After dropping more than 1 percent in a year, multicultural student enrollment at Butler University is one-third the national rate at other private, four-year, not-for-profit institutions.
Multicultural students—African-Americans, Native Americans, Asian-Americans and other non-Caucasian students—make up 11.3 percent of Butler’s population, down from 12.4 percent last year.
On average, multicultural students made up 31.9 percent of the student population at other private, four-year, not-for-profit institutions in the United States in 2009, according to data by the National Center for Education Statistics.
The drop has been attributed to change in financial aid. In 2008, students looking to state funds to help cut the out-of-pocket costs could earn up to $11,000. Now, students with the highest need can earn up to $7,000.
Tom Weede, vice president of enrollment management, said that multicultural students felt the most impact from the drop in aid and said that they tend to come from lower socioeconomic groups.
“There has been a disproportionate impact on multicultural students.
“What we’re asking is that the poorest students—some of whom are multicultural and some of whom are white—who have the least ability to pay it, to find an extra $4,000 to come to the university,” Weede said. “It’s just not plausible.”
Financial aid makes up a majority of the university budget, with 92 percent of students receiving some sort of aid from the university.
Making up the difference from state cuts would be difficult, if not impossible, Weede said.
“We, as a university, just don’t have a way or the means to make that up,” Weede said. “When we try and move money from budgets to find this money, we take away from something else. There’s no easy way to do this.
“It looks really fine and seems like a good idea to just do that, until it’s your budget that’s being changed.”
How Butler stacks up
Butler’s multicultural rate is slightly below similar universities, Weede said. He said the cost of the university is one to be considered when looking at the hard numbers.
“It’s easy to look at other universities with higher rates and be surprised that ours is low,” Weede said. “Our cost is a factor. So if anything happens that would hinder a student’s ability to pay for the university, we’re less likely to get that student to come to Butler.”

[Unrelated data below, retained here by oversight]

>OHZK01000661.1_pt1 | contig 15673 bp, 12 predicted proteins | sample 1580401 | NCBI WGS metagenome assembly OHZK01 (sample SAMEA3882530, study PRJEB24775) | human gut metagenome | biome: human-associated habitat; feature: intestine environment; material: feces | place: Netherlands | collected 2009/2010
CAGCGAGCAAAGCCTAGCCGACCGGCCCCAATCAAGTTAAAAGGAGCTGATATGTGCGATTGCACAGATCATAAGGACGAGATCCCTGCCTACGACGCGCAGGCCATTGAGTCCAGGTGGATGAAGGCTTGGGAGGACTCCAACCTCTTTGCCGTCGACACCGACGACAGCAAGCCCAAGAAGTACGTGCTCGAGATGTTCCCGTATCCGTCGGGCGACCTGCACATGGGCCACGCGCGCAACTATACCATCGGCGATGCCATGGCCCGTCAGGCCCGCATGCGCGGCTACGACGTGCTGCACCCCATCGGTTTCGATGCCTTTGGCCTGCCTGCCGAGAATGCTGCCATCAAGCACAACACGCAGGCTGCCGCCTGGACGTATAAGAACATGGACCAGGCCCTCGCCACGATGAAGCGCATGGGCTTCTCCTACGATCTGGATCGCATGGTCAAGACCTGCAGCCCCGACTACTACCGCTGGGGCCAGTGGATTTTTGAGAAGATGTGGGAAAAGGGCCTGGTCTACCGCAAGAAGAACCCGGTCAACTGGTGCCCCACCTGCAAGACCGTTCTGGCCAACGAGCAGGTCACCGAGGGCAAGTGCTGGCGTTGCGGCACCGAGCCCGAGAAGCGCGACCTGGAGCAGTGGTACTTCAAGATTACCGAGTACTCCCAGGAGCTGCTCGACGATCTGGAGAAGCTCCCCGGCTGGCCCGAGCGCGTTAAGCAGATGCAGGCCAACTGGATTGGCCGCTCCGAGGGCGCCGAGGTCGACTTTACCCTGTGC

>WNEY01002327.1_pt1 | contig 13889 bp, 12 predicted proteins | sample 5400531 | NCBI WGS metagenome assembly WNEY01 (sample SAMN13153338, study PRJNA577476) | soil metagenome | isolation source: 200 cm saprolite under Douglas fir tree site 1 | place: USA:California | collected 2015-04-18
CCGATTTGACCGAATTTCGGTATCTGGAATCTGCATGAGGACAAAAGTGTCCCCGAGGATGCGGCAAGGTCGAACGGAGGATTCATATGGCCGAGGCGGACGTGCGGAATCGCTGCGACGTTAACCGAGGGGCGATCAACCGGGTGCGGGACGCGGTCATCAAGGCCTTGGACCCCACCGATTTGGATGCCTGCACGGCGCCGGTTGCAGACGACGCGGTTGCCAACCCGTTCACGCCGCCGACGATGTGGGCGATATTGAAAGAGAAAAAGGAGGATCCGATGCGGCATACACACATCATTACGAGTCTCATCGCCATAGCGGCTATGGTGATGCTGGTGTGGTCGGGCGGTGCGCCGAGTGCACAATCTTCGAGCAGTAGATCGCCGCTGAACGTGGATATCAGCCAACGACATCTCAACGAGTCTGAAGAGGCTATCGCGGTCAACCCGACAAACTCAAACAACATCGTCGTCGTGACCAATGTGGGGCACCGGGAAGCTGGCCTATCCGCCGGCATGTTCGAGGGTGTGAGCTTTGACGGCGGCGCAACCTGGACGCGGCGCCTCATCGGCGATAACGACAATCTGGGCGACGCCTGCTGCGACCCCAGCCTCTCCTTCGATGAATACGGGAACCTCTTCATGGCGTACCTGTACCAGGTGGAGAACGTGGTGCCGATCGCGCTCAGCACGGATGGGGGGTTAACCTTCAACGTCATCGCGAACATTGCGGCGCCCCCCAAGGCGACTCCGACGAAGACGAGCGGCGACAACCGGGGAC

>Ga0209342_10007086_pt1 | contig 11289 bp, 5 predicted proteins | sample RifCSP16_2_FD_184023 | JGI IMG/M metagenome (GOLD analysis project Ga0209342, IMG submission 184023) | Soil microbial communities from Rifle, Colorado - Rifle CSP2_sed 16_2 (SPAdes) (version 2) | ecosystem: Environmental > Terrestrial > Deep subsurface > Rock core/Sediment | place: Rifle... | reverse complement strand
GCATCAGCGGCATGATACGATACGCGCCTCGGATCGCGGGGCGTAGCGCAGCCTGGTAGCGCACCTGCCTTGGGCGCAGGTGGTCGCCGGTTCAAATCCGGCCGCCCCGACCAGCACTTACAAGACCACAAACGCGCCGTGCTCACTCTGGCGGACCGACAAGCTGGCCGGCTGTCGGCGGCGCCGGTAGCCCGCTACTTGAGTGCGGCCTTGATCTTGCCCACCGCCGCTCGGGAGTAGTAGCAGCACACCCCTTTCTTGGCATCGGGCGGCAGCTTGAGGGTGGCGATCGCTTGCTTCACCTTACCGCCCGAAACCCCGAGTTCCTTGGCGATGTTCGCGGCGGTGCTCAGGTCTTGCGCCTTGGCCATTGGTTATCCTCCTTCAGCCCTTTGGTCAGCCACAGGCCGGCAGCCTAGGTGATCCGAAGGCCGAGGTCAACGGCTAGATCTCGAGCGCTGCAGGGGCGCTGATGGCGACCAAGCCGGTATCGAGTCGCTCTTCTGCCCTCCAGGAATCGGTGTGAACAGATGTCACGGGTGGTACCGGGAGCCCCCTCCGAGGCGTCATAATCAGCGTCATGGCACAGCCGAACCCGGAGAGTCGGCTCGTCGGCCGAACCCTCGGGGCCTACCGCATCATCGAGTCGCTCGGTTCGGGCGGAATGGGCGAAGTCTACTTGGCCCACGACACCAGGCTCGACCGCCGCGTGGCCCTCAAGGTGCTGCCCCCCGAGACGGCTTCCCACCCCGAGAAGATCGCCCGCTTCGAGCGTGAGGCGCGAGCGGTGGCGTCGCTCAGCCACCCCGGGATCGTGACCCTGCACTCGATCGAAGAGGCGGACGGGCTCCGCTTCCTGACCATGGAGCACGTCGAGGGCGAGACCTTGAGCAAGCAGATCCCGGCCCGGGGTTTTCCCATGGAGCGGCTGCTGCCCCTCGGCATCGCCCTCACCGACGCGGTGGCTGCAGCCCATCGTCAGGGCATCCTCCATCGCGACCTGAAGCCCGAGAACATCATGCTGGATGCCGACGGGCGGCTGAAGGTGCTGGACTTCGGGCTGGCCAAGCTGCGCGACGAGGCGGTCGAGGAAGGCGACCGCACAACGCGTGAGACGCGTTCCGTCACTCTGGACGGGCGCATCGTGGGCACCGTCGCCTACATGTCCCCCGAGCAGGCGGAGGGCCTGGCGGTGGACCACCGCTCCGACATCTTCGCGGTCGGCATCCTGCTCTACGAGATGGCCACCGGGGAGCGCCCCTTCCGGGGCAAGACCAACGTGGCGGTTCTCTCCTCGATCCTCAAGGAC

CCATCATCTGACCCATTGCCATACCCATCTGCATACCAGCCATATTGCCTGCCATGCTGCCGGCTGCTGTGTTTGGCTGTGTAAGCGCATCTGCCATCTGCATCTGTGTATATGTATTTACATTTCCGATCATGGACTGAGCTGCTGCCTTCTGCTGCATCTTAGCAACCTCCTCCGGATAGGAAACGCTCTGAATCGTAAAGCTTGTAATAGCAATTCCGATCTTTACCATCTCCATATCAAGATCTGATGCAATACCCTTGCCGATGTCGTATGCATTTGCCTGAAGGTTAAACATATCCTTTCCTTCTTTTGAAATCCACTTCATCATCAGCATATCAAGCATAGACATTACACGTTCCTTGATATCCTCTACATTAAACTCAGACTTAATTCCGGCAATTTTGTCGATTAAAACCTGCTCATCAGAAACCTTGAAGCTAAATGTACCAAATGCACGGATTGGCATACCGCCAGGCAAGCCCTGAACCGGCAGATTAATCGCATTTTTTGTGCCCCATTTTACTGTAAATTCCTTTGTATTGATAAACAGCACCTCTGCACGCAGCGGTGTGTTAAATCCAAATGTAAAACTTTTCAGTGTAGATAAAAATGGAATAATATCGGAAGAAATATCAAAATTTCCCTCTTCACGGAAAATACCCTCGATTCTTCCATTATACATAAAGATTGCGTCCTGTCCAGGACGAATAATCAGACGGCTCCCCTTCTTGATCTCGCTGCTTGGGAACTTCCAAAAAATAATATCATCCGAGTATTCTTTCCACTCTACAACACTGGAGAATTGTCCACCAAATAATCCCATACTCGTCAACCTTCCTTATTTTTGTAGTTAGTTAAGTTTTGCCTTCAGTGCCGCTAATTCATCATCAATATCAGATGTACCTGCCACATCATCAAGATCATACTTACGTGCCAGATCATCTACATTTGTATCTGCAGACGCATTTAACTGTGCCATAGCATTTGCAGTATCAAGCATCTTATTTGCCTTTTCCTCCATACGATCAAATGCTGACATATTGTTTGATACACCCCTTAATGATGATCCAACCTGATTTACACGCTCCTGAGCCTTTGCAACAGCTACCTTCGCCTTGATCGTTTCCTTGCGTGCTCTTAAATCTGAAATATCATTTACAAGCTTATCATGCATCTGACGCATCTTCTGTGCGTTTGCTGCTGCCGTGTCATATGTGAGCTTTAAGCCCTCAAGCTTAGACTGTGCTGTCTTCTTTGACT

Past and future of Multicultural enrollment
In the past four years, multicultural enrollment has been on a steady increase but still is behind other similar universities.
Butler’s history in recruiting and enrolling diverse students is one that has faced changes in recent decades.
Between the 1920s and the 60s, university policies–including one that put a quota on how many multicultural students were admitted each year–built a barrier between multicultural communities and the university.
It wasn’t until around 1986 that the university made a mindful effort to appeal to and recruit more multicultural students from around the country, Valerie Davidson, director of diversity programs, said.
“Under [former university President John G.] Johnson, administrators really started to look at how to better the university’s relationship with the community,” Davidson said. “They wanted to really start breaking down those invisible barriers.”
When Johnson became university president in 1978, he was one of the first university presidents to consciously improve appeal to multicultural students.
Johnson said after his inauguration that one of the guidelines for developing his administrative policies was a desire “to attract highly qualified young people who represent a broad segment of economic and cultural backgrounds.”
Under Johnson, a diversity program and task force were created to increase multicultural recruitment and enrollment, including changes in academic programs and outreach efforts.
“With the changes the university has made, the perception that people have of Butler has changed,” Davidson said. “The university has become a community partner and has encouraged interaction, which has helped create a better view of the campus.”
Multicultural recruitment efforts have been successful, Weede said. The university has seen an increase in both acceptance rates and applications received by minorities.
“We’ve seen the acceptance go up,” Weede said. “Now we’re just waiting to see the enrollment catch up. We’ve all been working hard to make sure that can get done.”
Davidson echoed Weede’s sentiment.
“Recruitment has a big job in front of them,” she said. “We’re competing for students from the same pool of applicants, so we just need to keep finding creative ways to create relationships with different potential students.”
The Collegian contacted, but was unable to meet with, officials from admissions and financial aid.